Opened 12 years ago
Closed 9 years ago
#10262 closed enhancement (duplicate)
memory leak in scalar*vector multiplication
Reported by:  dimpase  Owned by:  jason, was 

Priority:  major  Milestone:  sageduplicate/invalid/wontfix 
Component:  linear algebra  Keywords:  linear algebra, memory leak 
Cc:  mderickx  Merged in:  
Authors:  Reviewers:  
Report Upstream:  N/A  Work issues:  
Branch:  Commit:  
Dependencies:  #13304  Stopgaps: 
Description
Here is an example
sage: for i in range(1,8): A=(1/2)*vector([x/2 for x in range(i*1000)]) get_memory_usage() ....: 921.53125 1287.4765625 2111.984375 3577.546875 5867.19140625 9164.109375 ... (killed, due to running out of memory)
The printed numbers in Mb. Needless to say:
sage: for i in range(1,8): ....: A=vector([x/2 for x in range(i*1000)]) ....: get_memory_usage() ....: 828.91015625 829.4453125 829.73046875 830.0 830.55859375 830.75 831.0078125
works as expected. (This is with Sage 4.6 on x64, but is not limited to this particular platform: see https://groups.google.com/group/sagedevel/browse_thread/thread/e86f13c78b92a8bb?hl=en. Sage 4.5.3 shows the same behaviour.)
Attachments (1)
Change History (20)
comment:1 Changed 12 years ago by
Summary:  memory leak in scalar*vector mutiplication → memory leak in scalar*vector multiplication 

comment:2 Changed 12 years ago by
comment:3 followup: 4 Changed 12 years ago by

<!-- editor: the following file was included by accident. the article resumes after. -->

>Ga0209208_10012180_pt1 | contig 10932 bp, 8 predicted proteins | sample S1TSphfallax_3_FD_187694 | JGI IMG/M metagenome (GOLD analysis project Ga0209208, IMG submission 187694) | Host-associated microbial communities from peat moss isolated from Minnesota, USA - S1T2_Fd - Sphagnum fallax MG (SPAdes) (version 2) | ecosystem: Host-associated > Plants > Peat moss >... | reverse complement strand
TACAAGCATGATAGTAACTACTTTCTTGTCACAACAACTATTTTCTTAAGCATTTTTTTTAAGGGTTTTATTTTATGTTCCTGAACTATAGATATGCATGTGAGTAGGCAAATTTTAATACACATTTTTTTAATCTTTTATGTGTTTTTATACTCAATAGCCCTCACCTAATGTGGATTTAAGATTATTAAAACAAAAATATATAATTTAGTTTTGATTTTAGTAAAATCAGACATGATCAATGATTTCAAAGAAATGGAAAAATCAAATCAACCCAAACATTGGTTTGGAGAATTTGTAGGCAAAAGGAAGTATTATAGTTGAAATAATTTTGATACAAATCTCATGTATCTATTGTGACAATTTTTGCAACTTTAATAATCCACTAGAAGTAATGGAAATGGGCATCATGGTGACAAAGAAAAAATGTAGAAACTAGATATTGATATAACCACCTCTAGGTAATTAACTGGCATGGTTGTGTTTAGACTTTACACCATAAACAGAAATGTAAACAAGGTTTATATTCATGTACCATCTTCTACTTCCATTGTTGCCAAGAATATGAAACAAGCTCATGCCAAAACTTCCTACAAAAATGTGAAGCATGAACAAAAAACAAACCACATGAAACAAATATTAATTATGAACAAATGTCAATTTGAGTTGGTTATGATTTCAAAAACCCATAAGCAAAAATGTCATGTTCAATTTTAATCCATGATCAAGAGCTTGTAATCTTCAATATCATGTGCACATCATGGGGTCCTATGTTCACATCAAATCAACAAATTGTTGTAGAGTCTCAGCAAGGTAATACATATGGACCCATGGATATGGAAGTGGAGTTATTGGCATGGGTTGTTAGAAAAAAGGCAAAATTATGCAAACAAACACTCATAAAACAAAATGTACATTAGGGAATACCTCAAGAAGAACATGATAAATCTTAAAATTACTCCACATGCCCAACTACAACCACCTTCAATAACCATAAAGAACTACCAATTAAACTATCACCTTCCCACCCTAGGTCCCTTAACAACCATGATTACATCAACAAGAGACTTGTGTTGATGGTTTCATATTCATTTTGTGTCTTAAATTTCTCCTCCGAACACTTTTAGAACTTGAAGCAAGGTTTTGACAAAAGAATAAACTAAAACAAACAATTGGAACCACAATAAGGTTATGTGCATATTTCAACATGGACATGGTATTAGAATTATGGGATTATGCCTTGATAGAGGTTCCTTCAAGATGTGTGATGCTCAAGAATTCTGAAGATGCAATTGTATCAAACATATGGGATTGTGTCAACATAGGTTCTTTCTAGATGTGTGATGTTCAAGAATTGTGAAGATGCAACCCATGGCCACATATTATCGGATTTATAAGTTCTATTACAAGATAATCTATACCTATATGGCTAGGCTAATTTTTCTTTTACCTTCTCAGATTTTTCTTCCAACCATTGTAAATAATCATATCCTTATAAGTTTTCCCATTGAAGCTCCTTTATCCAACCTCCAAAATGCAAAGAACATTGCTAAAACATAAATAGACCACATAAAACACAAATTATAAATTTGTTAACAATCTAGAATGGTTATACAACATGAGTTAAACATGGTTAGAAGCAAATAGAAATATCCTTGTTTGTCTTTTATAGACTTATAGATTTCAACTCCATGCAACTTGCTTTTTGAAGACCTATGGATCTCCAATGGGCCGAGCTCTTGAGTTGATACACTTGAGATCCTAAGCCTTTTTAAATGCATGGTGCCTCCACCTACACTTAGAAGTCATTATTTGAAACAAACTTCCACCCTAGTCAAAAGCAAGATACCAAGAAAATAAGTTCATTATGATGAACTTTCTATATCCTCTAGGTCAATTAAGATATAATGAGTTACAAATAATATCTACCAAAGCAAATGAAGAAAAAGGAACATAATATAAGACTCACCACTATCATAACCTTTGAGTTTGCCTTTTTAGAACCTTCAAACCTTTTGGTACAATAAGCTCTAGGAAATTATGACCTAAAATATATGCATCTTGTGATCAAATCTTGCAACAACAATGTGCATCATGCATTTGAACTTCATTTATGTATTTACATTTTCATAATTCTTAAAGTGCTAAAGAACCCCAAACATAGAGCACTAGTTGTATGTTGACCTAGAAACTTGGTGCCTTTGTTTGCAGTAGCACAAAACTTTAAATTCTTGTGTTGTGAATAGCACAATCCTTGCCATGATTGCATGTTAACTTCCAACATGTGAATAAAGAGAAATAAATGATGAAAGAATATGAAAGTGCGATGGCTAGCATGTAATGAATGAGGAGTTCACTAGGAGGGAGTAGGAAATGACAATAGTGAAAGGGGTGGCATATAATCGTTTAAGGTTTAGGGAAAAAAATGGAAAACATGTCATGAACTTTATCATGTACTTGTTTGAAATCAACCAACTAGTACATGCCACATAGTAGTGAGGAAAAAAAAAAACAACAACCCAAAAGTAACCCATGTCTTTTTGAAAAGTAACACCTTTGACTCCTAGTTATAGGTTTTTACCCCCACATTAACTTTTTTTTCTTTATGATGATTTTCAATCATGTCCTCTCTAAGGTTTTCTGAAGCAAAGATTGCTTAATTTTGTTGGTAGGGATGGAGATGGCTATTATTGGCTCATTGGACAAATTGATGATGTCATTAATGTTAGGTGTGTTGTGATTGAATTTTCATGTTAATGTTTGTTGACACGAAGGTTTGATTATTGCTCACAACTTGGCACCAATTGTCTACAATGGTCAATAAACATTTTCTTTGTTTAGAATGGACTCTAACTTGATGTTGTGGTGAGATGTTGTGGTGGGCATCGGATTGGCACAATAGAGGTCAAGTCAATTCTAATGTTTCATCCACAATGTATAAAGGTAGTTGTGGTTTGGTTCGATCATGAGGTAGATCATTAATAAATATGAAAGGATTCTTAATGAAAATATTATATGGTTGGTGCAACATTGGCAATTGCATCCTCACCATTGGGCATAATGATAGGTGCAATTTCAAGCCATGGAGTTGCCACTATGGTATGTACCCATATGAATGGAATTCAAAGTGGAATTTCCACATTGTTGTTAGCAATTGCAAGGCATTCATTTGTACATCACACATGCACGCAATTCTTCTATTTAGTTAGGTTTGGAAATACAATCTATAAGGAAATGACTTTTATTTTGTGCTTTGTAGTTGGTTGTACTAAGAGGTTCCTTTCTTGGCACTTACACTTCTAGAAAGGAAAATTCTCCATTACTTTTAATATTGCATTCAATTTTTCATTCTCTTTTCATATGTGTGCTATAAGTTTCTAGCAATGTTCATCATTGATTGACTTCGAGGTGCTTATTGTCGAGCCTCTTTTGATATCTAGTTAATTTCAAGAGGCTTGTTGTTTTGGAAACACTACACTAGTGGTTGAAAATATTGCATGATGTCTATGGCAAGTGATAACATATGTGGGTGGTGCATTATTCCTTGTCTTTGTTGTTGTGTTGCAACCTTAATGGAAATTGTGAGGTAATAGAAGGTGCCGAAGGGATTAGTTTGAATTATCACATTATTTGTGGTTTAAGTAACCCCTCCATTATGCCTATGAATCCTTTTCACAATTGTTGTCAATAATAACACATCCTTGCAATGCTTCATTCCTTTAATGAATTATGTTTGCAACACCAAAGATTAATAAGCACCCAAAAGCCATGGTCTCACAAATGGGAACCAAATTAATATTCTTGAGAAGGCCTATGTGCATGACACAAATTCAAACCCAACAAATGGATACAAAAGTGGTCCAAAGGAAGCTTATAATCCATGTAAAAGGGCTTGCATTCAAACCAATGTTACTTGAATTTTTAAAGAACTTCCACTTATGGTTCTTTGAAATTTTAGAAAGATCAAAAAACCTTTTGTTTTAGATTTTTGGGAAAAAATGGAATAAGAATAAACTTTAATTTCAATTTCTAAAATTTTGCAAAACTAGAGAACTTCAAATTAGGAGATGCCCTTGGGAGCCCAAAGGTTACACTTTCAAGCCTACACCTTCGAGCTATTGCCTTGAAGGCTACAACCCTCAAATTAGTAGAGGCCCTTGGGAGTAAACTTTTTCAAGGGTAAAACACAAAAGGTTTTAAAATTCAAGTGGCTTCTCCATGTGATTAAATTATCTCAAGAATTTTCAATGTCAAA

As I mentioned on the thread, I tracked this down to a call from the coercion system to create an element of the parent. The coercion system did this when it was trying to figure out the action of the number on the vector:
The problem seems to stem from the lines
cdef Element x = X.an_element() cdef Element y = Y.an_element()
inside of the detect_element_action
function in coerce_actions.pyx
. Notice:
sage: v=vector(range(10000)) sage: get_memory_usage() 206.84765625 sage: w=v.parent().an_element() sage: get_memory_usage() 3321.14453125
comment:4 followup: 12 Changed 12 years ago by
Replying to jason:
As I mentioned on the thread, I tracked this down to a call from the coercion system to create an element of the parent.
So w
is a 10000 long vector over "ambient_pid_with_category". I'd call this alone a bug, for this is horribly inefficient.
Coercion for module operation could be much better...
My guess is that "an_element()" gets memoised, and retained instead of being destroyed at each forloop. Indeed:
sage: for i in [1,2,3,4,1,2,3,4]: ....: ....: A=(1/2)*vector([x/2 for x in range(i*1000)]) ....: get_memory_usage() ....: 261.58984375 513.59765625 1073.109375 2057.37890625 2057.37890625 2057.37890625 2057.37890625 2057.62890625 sage: for i in [1,3,5,1,3,5]: A=(1/2)*vector([x/2 for x in range(i*1000)]) get_memory_usage() ....: 2057.62890625 2057.62890625 3614.55078125 3614.55078125 3614.80078125 3615.05078125
So we get these huge vectors clogging up the memory, in hope that someone might want to compute in the free modules (over ambient_pid_with_category) of these dimensions again...
Should one just turn the memoisation for modules off completely? This would not cure the coercion inefficiency completely, but at least would prevent this leak...